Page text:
There are scientific treasures here, and I'll take advantage of them."

"This room isn't only a library," Captain Nemo said, "it's also a smoking room."

"A smoking room?" I exclaimed. "Then one may smoke on board?"

"Surely."

"In that case, sir, I'm forced to believe that you've kept up relations with Havana."

"None whatever," the captain replied. "Try this cigar, Professor Aronnax, and even though it doesn't come from Havana, it will satisfy you if you're a connoisseur."

I took the cigar offered me, whose shape recalled those from Cuba; but it seemed to be made of gold leaf. I lit it at a small brazier supported by an elegant bronze stand, and I inhaled my first whiffs with the relish of a smoker who hasn't had a puff in days.

"It's excellent," I said, "but it's not from the tobacco plant."

"Right," the captain replied, "this tobacco comes from neither Havana nor the Orient. It's a kind of nicotine-rich seaweed that the ocean supplies me, albeit sparingly. Do you still miss your Cubans, sir?"

"Captain, I scorn them from this day forward."

"Then smoke these cigars whenever you like, without debating their origin. They bear no government seal of approval, but I imagine they're none the worse for it."

"On the contrary."

Just then Captain Nemo opened a door facing the one by which I had entered the library, and I passed into an immense, splendidly lit lounge.

It was a huge quadrilateral with canted corners, ten meters long, six wide, five high. A luminous ceiling, decorated with delicate arabesques, distributed a soft, clear daylight over all the wonders gathered in this museum. For a museum it truly was, in which clever hands had spared no expense to amass every natural and artistic treasure, displaying them with the helter-skelter picturesqueness that distinguishes a painter's studio.

Some thirty pictures by the masters, uniformly framed and separated by gleaming panoplies of arms, adorned walls on which were stretched tapestries of austere design. There I saw canvases of the highest value, the likes of which I had marveled at in private European collections and art exhibitions. The various schools of the old masters were represented by a Raphael Madonna, a Virgin by Leonardo da Vinci, a nymph by Correggio, a woman by Titian, an adoration of the Magi by Veronese, an assumption of the Virgin by Murillo, a Holbein portrait, a monk by Velazquez, a martyr by Ribera, a village fair by Rubens, two Flemish landscapes by Teniers, three little genre paintings by Gerard Dow, Metsu, and Paul Potter, two canvases by Gericault and Prud'hon, plus seascapes by Backhuysen and Vernet. Among the works of modern art were pictures signed by Delacroix, Ingres, Decamps, Troyon, Meissonier, Daubigny, etc., and some wonderful miniature statues in marble or bronze, modeled after antiquity's finest originals, stood on their pedestals in the corners of this magnificent museum. As the Nautilus's commander had predicted, my mind was already starting to fall into that promised state of stunned amazement.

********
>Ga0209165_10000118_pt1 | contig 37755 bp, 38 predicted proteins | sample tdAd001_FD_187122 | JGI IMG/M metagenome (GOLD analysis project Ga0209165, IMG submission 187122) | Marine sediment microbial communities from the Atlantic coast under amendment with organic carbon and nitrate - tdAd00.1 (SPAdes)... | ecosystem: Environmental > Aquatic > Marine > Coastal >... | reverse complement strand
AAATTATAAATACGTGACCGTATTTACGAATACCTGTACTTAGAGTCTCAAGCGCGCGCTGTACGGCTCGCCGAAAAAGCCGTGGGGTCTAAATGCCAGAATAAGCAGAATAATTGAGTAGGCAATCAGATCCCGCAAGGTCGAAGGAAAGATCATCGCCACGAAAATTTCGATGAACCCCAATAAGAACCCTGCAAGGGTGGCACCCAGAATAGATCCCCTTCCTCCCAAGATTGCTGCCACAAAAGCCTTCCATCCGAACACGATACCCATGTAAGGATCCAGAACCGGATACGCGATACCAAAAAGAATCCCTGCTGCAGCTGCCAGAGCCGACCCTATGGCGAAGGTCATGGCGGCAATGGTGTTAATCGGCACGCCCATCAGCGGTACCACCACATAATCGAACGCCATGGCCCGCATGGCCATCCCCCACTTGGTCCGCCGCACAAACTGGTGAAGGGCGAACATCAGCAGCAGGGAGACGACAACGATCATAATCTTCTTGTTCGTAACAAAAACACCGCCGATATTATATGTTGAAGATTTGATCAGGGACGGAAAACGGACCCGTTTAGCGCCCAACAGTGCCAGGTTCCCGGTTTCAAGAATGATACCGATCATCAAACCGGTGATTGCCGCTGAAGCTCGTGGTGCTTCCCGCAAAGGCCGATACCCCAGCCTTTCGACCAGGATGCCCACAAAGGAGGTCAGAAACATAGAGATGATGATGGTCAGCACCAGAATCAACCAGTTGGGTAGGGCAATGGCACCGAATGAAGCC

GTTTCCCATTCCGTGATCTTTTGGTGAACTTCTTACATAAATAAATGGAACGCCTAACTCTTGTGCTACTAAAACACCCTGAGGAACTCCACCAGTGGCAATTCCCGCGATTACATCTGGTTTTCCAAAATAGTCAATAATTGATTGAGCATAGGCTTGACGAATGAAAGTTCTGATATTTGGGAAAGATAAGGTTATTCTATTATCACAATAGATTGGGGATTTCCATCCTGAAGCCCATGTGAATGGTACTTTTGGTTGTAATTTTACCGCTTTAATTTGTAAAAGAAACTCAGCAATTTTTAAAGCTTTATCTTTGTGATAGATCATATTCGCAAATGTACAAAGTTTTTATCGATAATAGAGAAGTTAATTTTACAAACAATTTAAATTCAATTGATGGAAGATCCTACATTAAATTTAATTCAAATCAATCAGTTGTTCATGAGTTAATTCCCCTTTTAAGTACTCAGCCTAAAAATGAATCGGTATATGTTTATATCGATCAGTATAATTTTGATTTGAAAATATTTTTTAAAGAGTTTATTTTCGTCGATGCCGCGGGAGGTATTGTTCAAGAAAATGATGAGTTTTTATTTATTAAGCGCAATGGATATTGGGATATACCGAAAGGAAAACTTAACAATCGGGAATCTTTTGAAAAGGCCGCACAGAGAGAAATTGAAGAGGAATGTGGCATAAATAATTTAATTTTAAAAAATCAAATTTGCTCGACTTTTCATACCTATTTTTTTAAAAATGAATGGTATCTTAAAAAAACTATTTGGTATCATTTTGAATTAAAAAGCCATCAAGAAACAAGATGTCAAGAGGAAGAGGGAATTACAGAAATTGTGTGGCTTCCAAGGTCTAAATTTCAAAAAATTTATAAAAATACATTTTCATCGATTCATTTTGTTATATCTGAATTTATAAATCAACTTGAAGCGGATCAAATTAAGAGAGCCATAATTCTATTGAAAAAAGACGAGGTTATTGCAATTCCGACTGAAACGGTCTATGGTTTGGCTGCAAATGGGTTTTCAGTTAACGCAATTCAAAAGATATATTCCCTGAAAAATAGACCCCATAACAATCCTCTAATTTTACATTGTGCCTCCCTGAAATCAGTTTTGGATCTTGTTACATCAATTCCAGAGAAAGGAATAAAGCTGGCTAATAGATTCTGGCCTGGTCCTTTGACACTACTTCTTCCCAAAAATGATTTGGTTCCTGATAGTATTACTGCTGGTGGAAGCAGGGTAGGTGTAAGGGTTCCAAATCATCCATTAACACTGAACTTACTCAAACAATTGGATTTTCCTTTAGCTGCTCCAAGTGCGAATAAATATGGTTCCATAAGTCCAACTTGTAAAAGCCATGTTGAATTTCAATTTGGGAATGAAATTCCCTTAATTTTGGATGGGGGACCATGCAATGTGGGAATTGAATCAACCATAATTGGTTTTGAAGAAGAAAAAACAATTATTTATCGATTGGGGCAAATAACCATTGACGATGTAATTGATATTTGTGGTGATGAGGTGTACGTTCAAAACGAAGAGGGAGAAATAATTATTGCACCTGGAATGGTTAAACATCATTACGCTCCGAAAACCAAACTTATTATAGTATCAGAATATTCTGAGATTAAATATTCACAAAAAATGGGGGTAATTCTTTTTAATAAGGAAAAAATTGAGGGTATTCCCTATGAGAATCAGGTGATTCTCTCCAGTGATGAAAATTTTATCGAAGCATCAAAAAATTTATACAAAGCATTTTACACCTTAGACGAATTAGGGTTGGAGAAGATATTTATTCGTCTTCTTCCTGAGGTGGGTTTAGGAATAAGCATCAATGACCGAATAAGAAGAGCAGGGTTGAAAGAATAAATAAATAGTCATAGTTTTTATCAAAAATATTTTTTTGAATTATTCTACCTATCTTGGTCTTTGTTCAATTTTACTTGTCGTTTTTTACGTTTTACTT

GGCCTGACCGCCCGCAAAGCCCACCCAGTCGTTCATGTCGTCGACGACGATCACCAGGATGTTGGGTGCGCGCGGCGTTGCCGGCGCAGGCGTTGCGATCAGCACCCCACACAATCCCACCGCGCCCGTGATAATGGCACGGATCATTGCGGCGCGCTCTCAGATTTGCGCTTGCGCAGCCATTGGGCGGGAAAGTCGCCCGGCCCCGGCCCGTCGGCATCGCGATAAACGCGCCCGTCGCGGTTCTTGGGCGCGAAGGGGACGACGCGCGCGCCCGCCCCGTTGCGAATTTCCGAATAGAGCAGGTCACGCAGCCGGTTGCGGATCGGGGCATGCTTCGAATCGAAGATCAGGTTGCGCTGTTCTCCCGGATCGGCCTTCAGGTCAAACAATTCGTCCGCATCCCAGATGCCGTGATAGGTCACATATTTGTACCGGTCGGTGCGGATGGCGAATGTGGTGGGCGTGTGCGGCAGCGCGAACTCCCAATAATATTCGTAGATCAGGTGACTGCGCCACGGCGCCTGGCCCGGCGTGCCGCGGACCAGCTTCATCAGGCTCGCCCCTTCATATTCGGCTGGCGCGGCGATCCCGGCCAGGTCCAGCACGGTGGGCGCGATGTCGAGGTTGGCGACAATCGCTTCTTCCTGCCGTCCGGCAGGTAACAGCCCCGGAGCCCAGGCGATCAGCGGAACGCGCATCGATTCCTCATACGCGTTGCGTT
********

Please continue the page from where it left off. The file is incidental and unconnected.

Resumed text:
"Professor," this strange man then said, "you must excuse the informality with which I receive you, and the disorder reigning in this lounge."

"Sir," I replied, "without prying into who you are, might I venture to identify you as an artist?"

"A collector, sir, nothing more. Formerly I loved acquiring these beautiful works created by the hand of man. I sought them greedily, ferreted them out tirelessly, and I've been able to gather some objects of great value. They're my last mementos of those shores that are now dead for me. In my eyes, your modern artists are already as old as the ancients. They've existed for 2,000 or 3,000 years, and I mix them up in my mind. The masters are ageless."

"What about these composers?" I said, pointing to sheet music by Weber, Rossini, Mozart, Beethoven, Haydn, Meyerbeer, Hérold, Wagner, Auber, Gounod, Victor Massé, and a number of others scattered over a full size piano-organ, which occupied one of the wall panels in this lounge.

Jules Verne
French Authors
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